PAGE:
Whereas Nihonshu is brewed, Shochu and Awamori are distilled rice liquors. However, whereas Shochu usually uses two fermentations, Awamori is always made in a single fermentation.

    Other differences come with respect to the type of Koji used. This is the bacterium Aspergillus oryzae that breaks down the starches in the base ingredient into alcohol during fermentation. For both Nihonshu and Shochu, black, white, or yellow Koji may be used, but Awamori uses only black Koji. As black Koji produces a large amount of citric acid, this is highly effective at suppressing decay caused by germs, making it ideal for the warm, humid climate of Okinawa.

    How Is Awamori Made?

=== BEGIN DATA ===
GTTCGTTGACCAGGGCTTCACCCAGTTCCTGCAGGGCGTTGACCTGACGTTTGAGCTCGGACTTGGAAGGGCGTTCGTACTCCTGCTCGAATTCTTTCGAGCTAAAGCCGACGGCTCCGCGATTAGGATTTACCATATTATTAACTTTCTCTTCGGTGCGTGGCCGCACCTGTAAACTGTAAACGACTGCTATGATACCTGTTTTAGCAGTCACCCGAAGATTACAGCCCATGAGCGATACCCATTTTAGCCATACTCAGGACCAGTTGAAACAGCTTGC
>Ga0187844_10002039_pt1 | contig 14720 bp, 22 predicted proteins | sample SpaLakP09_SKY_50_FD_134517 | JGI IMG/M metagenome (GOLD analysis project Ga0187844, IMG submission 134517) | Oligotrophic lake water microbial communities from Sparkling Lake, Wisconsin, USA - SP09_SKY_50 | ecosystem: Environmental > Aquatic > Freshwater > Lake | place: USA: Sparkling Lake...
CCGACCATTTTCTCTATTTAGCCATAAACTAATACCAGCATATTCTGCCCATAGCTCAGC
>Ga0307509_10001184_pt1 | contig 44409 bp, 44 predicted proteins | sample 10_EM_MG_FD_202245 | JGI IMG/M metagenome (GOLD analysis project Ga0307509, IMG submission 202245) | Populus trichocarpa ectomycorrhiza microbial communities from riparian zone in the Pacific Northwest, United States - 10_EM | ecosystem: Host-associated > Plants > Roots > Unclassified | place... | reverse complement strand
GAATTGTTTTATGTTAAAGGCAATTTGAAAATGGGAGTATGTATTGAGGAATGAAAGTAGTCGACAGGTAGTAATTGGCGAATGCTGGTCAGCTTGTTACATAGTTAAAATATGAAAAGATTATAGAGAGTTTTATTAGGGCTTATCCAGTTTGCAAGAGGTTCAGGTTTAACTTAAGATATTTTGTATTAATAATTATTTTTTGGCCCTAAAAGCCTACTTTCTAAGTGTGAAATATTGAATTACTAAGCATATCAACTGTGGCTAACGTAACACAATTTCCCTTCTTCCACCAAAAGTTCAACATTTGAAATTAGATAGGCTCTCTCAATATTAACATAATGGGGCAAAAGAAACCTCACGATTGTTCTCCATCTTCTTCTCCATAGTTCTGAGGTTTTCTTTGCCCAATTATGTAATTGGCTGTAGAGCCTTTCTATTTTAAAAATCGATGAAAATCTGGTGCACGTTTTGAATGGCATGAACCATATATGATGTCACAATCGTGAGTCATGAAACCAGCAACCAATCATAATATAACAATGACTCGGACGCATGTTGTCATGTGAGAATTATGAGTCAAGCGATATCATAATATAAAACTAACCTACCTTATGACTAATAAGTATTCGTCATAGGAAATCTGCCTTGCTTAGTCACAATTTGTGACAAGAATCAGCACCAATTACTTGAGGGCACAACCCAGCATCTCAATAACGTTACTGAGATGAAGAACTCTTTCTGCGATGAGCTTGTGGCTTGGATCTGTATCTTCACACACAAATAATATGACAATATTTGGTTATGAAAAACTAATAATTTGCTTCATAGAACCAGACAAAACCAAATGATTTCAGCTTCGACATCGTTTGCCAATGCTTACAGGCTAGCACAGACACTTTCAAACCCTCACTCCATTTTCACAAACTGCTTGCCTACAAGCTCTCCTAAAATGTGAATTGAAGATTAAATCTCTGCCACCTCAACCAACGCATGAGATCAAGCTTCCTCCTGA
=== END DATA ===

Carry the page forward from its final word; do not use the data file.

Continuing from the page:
awamori cellar

    First, Indica Thai rice is soaked in water, before being sprinkled with black Koji mold, to make rice koji. Water and yeast are then added to the Koji to make a Moromi or mash, which is then fermented for approximately two weeks in a process known as “whole koji preparation” (or Zen-Koji Shikomi) in Japanese. It then undergoes a single distillation, typically using a distillation machine that circulates the Moromi, allowing the ingredients to blend well with the steam. Check out these articles if you are interested in learning more about Koji and Moromi.

    Kusu (literally “old liquor”) is the name for Awamori that is aged by means of long-term preservation in clay pots. Its flavor improves and becomes more mellow as time goes on. Previously, there were Kusu that were aged for over a century, but most of these were lost in World War II. You can still find Awamori aged for 20-30 years today, and these come with a hefty price tag.

    To qualify as Kusu, Awamori must be at least three years old.